JCC MetroWest hopes to take bite out of food insecurity

Photo Courtesy of Kimberly Colchamiro Steven Kroll, left, of Livingston, a Jewish Family Services MetroWest volunteer who assists JFS senior clients with completing SNAP applications, shows the photos he submitted to the photo exhibit. With Kroll is Lisa Pitz from the NJ Anti-Hunger Coalition who organized photos for the exhibit.
Photo Courtesy of Kimberly Colchamiro
Steven Kroll, left, of Livingston, a Jewish Family Services MetroWest volunteer who assists JFS senior clients with completing SNAP applications, shows the photos he submitted to the photo exhibit. With Kroll is Lisa Pitz from the NJ Anti-Hunger Coalition who organized photos for the exhibit.

ESSEX COUNTY, NJ — With a photo exhibit on display at the JCC MetroWest through Dec. 21, the New Jersey Anti-Hunger Coalition, in conjunction with several other agencies working to end food insecurity, is putting a face to the state’s elderly and disabled population without the means to afford food this holiday season.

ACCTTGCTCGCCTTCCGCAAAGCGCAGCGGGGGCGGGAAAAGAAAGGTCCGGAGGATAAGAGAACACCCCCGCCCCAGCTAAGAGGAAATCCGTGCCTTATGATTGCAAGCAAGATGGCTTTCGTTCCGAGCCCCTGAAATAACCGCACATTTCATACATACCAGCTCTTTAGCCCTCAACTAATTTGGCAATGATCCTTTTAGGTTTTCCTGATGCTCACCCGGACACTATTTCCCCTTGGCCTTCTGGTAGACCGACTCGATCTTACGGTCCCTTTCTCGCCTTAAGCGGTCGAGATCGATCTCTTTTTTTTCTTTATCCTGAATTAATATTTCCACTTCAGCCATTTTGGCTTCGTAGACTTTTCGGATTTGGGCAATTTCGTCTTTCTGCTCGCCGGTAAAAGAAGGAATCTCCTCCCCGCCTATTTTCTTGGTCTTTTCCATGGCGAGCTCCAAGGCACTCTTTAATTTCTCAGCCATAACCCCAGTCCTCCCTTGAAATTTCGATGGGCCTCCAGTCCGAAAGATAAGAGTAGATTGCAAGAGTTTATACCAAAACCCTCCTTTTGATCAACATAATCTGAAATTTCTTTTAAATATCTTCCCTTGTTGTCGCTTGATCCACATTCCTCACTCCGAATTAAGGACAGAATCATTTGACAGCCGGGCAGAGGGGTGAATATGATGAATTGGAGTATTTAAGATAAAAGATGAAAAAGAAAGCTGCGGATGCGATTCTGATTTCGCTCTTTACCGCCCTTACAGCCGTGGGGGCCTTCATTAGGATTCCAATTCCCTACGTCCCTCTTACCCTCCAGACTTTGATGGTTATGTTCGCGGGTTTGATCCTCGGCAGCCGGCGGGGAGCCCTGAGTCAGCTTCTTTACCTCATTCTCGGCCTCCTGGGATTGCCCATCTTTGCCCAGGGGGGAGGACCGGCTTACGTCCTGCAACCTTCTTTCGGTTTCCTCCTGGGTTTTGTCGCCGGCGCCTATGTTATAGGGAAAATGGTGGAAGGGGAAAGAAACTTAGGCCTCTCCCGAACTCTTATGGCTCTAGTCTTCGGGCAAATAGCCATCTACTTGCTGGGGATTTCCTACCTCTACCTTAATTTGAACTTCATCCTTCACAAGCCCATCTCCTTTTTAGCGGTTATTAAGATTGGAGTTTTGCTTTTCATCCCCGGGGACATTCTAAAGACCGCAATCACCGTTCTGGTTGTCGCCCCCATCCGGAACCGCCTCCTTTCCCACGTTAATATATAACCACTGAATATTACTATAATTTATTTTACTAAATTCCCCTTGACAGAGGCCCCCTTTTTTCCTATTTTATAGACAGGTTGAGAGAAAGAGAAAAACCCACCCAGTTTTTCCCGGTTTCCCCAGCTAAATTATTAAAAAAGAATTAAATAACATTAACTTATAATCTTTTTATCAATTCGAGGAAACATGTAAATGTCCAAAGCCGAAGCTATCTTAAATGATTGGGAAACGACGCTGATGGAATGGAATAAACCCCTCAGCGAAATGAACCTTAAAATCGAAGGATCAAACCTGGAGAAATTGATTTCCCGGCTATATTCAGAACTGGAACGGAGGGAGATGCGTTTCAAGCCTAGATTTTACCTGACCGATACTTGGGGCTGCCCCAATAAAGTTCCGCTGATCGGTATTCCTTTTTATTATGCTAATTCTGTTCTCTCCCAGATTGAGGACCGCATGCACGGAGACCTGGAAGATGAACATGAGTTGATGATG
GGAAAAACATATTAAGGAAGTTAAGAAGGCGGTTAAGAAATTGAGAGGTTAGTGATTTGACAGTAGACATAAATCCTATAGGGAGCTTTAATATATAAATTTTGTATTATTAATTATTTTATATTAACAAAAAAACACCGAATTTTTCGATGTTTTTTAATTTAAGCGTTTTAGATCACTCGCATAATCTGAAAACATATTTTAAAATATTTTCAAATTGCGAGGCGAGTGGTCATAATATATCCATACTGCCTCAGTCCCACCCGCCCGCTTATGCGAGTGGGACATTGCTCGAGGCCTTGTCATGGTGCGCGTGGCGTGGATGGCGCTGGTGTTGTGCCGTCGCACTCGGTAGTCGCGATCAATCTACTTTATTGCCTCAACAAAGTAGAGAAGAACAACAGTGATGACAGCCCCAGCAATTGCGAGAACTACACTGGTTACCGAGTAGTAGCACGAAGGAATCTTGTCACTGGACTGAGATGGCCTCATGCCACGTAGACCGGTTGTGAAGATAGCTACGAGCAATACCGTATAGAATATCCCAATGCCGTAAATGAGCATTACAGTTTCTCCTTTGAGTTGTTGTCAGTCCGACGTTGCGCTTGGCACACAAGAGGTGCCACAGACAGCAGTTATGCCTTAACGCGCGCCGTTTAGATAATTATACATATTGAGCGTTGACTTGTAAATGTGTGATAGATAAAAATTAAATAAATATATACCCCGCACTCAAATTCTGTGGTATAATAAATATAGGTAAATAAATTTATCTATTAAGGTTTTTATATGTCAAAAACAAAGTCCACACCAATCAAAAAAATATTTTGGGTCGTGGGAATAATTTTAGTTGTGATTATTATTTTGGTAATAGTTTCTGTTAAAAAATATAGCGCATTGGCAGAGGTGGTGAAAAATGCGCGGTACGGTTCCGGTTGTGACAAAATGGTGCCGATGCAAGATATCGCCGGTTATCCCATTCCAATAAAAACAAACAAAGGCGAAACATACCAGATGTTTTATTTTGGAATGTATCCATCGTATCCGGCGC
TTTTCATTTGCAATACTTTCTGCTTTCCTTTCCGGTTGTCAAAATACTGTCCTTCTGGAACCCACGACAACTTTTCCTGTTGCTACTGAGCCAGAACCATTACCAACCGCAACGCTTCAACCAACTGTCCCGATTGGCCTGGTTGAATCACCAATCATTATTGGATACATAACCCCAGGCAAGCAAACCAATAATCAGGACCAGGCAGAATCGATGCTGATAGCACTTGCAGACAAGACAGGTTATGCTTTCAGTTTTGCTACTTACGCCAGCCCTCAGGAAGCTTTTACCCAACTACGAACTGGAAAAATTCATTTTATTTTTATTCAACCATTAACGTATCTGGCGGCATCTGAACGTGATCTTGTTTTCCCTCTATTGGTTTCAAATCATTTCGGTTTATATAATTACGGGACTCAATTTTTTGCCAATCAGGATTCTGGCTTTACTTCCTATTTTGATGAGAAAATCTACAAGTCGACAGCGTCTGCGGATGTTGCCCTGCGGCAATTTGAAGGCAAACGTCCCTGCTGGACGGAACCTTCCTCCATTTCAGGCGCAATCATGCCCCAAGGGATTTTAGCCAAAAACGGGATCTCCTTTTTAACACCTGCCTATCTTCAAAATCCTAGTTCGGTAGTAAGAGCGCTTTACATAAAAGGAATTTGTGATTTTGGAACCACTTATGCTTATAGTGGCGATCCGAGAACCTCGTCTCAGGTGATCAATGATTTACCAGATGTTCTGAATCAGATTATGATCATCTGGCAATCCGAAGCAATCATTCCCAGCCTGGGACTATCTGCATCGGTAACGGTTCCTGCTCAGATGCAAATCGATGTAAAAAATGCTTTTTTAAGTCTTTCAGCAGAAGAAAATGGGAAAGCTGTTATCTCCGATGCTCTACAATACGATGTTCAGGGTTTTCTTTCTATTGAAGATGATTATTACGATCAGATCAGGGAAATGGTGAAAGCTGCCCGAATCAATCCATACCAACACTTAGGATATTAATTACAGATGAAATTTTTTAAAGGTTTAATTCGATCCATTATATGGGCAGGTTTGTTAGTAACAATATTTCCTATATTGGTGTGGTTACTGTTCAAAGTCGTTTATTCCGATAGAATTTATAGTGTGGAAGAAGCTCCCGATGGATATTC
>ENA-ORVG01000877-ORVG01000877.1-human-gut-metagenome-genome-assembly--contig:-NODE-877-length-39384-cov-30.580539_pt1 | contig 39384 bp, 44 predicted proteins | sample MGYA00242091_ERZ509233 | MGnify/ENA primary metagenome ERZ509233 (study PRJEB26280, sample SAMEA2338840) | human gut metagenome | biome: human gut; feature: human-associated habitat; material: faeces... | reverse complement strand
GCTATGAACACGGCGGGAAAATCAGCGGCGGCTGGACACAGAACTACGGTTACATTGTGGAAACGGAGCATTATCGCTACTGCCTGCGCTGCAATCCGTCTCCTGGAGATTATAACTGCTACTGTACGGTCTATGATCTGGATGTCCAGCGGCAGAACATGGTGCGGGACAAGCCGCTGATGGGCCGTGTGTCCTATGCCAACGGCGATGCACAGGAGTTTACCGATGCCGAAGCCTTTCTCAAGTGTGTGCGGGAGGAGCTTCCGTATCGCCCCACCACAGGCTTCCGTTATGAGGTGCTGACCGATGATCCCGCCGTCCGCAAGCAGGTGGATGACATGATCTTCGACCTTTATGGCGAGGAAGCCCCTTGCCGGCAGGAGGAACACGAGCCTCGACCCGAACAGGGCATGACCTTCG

“NJ Soul of Hunger: The Hidden Reality of Hunger Among Seniors and the Disabled,” which was funded through a grant from the Jon Bon Jovi Soul Foundation, consists of photos illustrating the daily struggles that the 200,000 New Jersey senior citizens below the poverty line face. The photos have been taken by the seniors themselves or their caregivers, and the exhibit is the latest in a series by the coalition in its effort to raise awareness for the food insecure residents of New Jersey, particularly those often overlooked. Past projects have focused on the impact of Atlantic City casino closures, the lasting effect of Superstorm Sandy and the lives of children suffering from hunger.

And while photography may seem like an unlikely method for fighting hunger, Lisa Pitz, the coalition’s program director of advocacy, outreach and education, said it can actually be very effective in showing people the reality of the food insecurity that is around them.